A federal district court in Iowa grappled with these very issues in a fascinating case decided last year. The case was Borneman v. Principal Life Ins. Co., 291 F. Supp. 2d 935 (S.D. Iowa Nov. 25, 2003) [pdf (62 pages)]. According to the court in Borneman, if the plan document allows market-timing, i.e. does not contain any restrictions on market-timing, the employer could be held to violate section 510 of ERISA if it takes adverse action against an employee in order to hinder the employee from exercising his or her rights under the plan. In other words, the court reasoned that, if the plan document allows market-timing, the participant then would have a supposed right to engage in market-timing, and any adverse action taken against the employee to prevent his or her exercise of such right could violate Section 510 of ERISA. (That section provides that “It shall be unlawful for any person to discharge, fine, suspend, expel, discipline, or discriminate against a participant or beneficiary for exercising any right to which he is entitled under the provisions of an employee benefit plan, this subchapter . . . or for the purpose of interfering with the attainment of any right to which such participant may become entitled under the plan [or] this subchapter.”)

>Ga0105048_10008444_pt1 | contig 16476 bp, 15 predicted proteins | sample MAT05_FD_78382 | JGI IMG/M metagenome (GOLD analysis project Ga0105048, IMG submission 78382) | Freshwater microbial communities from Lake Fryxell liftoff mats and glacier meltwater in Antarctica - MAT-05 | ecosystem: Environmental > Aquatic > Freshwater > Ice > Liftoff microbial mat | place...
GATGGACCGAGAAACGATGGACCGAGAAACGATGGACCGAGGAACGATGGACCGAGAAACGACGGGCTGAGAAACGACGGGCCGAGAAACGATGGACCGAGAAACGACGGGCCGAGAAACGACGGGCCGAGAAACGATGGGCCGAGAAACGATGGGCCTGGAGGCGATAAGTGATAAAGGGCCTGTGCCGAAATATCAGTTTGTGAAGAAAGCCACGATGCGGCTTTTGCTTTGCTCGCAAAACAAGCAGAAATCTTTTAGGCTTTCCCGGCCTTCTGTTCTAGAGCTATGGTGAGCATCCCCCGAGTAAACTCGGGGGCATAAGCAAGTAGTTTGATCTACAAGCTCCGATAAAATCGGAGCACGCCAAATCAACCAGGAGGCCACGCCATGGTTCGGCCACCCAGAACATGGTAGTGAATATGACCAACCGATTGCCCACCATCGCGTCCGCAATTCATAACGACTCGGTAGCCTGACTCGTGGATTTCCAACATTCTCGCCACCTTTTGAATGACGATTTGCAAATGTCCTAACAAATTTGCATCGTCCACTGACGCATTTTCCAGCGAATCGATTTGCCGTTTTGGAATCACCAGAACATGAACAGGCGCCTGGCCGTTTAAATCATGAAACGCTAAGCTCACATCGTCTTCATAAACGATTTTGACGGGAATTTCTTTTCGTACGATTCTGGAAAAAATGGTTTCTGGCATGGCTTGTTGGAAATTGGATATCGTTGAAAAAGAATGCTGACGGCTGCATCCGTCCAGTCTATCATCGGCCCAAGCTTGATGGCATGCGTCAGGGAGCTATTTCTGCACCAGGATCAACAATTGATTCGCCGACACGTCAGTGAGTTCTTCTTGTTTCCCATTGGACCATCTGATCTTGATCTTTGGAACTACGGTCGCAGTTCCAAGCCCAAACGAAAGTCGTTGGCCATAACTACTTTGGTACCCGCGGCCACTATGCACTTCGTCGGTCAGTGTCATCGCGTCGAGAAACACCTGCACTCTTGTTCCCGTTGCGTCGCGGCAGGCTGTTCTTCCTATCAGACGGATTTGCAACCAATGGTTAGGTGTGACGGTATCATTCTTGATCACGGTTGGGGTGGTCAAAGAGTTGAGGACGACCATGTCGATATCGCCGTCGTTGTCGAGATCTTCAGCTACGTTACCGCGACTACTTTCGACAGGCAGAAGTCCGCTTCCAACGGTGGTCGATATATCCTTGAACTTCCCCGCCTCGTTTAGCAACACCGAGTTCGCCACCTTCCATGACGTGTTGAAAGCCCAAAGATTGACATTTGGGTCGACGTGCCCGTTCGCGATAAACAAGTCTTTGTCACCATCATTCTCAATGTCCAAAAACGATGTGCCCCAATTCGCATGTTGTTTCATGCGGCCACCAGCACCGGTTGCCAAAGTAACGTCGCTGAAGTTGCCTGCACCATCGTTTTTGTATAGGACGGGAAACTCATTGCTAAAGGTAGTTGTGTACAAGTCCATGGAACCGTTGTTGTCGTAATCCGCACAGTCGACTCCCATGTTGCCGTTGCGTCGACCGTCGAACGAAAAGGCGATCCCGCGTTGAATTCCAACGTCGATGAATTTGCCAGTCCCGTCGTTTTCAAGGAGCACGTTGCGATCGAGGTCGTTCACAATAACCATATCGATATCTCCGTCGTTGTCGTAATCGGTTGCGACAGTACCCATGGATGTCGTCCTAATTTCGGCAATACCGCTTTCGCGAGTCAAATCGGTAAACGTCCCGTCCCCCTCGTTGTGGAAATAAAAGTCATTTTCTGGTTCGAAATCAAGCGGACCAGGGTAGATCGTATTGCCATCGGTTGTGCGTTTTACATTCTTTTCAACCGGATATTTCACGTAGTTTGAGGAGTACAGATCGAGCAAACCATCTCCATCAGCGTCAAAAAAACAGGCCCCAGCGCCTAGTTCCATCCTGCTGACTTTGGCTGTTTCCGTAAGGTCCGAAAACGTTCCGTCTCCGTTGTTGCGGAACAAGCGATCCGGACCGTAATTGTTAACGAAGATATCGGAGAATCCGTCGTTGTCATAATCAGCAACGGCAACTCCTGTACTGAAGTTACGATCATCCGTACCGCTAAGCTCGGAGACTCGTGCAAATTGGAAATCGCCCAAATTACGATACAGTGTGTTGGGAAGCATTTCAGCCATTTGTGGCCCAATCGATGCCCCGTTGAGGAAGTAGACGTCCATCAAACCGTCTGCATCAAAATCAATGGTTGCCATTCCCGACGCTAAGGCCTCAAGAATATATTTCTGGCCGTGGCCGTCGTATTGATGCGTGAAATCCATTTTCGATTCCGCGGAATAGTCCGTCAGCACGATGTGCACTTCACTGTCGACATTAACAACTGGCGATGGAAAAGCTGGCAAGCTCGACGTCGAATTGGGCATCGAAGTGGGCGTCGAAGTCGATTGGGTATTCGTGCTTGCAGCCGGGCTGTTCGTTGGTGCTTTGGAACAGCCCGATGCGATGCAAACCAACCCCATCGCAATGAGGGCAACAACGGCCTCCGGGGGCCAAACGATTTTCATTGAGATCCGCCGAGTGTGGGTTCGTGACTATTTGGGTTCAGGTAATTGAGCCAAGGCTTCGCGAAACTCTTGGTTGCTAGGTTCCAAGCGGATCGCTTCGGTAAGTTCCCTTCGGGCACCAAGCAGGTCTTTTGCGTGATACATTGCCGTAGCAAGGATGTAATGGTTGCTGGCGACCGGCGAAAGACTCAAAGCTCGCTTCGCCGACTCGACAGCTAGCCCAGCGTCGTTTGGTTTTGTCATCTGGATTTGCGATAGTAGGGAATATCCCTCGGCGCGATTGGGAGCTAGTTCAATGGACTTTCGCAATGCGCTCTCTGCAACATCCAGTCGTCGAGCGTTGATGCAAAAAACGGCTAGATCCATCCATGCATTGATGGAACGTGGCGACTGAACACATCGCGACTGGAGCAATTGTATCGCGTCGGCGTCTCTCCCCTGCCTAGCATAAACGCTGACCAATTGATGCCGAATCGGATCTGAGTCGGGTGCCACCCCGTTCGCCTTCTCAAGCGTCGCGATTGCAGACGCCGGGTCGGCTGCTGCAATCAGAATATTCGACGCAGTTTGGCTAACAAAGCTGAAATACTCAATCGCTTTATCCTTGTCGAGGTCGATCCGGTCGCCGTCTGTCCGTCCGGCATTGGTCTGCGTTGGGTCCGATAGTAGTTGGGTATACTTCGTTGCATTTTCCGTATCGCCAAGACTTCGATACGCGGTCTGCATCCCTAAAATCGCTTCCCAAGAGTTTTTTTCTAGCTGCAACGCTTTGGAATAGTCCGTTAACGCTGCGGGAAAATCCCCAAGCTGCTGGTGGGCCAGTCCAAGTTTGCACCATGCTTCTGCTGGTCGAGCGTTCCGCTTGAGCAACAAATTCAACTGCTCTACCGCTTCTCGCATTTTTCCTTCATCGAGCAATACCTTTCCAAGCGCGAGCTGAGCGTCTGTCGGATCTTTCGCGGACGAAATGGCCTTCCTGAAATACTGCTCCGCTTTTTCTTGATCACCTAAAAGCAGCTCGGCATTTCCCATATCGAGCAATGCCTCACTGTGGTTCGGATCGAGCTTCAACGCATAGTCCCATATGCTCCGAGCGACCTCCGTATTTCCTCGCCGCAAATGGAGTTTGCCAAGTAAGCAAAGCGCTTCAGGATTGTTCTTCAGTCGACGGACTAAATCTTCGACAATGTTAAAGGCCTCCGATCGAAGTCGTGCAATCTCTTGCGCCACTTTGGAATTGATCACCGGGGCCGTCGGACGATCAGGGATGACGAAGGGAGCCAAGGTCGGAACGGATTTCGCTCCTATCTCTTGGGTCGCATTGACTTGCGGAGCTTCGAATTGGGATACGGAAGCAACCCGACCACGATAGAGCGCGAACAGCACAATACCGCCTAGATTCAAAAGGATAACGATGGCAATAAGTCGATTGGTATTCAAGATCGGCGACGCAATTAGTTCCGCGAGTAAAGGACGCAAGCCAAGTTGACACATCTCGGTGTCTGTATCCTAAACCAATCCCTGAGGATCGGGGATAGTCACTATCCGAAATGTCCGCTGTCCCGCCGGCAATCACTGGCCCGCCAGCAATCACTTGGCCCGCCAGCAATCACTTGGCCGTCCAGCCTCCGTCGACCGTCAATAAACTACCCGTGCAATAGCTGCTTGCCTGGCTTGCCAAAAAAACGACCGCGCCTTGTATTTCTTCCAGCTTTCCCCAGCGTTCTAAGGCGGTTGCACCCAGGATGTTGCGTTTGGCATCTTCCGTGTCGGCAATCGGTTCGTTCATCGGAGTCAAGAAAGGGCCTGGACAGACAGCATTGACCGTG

The court in Borneman stated:

An integral part of Plaintiff’s § 1140 claim for retaliation is a showing that he exercised a right to which he was entitled under the terms of his employee benefit plan or under ERISA itself: There is no dispute in this case that throughout the time period relevant to this lawsuit, the market timing trading that Mr. Borneman was engaging in was permitted under the terms of his Plan. Mr. Borneman freely engaged in market timing trading until approximately June 14, 2001. Until that time, there had been no market timing trading restriction in place. Principal had requested that Plaintiff voluntarily limit his trading, but such request does not constitute a limitation under the Plan. Plaintiff’s trading to that point was a protected activity. After June 14, 2001, it is undisputed that Mr. Borneman did not trade in excess of the $30,000 limit imposed by Principal, which this Court has found that Principal had the right to impose. Thus, any trading after June 14, 2001 was a protected activity as well. Consequently, any retaliation by Principal on the basis of Plaintiff’s market timing trading throughout the duration of his employment would have been prohibited under § 1140. At all times, market timing trading in the amounts engaged in by Plaintiff was a right to which he was entitled under his employee benefit plan.